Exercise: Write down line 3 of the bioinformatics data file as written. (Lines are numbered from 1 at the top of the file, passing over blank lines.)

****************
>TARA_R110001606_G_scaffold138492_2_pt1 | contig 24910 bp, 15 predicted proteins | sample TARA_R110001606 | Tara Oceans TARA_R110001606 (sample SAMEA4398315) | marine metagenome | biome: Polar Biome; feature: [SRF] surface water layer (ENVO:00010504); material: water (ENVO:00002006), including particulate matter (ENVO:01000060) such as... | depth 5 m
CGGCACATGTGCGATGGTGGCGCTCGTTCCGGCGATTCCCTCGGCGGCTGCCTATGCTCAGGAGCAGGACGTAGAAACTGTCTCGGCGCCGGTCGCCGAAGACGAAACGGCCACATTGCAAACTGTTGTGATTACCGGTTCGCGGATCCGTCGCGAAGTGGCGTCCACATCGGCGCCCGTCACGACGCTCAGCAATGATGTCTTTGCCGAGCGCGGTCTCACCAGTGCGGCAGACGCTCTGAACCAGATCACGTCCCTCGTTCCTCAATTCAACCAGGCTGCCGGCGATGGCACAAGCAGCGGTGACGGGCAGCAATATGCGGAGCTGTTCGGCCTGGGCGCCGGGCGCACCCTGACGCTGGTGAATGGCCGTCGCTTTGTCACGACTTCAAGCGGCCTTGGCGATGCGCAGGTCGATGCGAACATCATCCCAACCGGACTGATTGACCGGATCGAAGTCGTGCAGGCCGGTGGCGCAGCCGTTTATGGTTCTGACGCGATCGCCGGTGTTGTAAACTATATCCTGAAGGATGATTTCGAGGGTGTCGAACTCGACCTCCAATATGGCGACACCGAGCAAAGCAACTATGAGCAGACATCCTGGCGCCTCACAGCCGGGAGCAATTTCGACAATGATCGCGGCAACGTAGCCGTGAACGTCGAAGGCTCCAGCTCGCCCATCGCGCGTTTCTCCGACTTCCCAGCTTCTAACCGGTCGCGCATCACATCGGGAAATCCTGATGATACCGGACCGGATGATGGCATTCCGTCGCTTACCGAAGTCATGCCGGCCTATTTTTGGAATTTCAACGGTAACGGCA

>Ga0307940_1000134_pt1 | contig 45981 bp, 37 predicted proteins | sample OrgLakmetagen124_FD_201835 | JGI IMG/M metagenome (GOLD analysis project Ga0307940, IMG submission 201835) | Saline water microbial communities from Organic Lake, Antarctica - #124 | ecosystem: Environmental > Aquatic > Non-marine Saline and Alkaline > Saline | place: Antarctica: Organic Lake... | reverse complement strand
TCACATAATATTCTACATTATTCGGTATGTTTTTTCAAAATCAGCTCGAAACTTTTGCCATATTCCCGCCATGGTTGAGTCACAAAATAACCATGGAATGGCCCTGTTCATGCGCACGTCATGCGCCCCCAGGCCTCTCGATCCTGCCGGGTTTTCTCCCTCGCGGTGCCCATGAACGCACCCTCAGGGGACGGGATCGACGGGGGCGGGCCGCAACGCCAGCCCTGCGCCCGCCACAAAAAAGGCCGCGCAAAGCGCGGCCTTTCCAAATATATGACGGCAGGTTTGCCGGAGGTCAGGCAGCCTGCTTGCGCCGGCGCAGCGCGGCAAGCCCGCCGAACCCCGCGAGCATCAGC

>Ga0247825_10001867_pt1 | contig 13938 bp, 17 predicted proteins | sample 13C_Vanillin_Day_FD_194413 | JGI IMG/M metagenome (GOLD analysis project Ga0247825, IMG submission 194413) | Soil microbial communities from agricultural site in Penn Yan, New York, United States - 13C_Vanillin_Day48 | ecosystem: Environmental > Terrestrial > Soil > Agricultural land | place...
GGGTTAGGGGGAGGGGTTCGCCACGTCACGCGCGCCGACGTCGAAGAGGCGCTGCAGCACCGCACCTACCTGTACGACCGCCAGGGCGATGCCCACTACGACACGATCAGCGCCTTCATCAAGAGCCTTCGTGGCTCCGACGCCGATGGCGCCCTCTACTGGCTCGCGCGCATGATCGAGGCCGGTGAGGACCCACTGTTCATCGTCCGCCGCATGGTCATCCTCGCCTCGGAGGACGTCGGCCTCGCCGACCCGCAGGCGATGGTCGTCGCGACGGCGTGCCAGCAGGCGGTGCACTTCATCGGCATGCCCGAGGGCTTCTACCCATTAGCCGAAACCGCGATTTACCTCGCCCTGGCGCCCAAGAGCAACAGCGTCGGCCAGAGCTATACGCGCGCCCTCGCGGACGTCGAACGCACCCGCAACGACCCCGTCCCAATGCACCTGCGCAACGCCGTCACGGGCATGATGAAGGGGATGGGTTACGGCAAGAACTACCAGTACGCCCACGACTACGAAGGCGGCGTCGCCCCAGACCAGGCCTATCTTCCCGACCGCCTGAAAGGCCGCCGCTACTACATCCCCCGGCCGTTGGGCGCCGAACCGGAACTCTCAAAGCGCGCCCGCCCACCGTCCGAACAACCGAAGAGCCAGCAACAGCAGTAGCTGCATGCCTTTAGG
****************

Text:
>Ga0307940_1000134_pt1 | contig 45981 bp, 37 predicted proteins | sample OrgLakmetagen124_FD_201835 | JGI IMG/M metagenome (GOLD analysis project Ga0307940, IMG submission 201835) | Saline water microbial communities from Organic Lake, Antarctica - #124 | ecosystem: Environmental > Aquatic > Non-marine Saline and Alkaline > Saline | place: Antarctica: Organic Lake... | reverse complement strand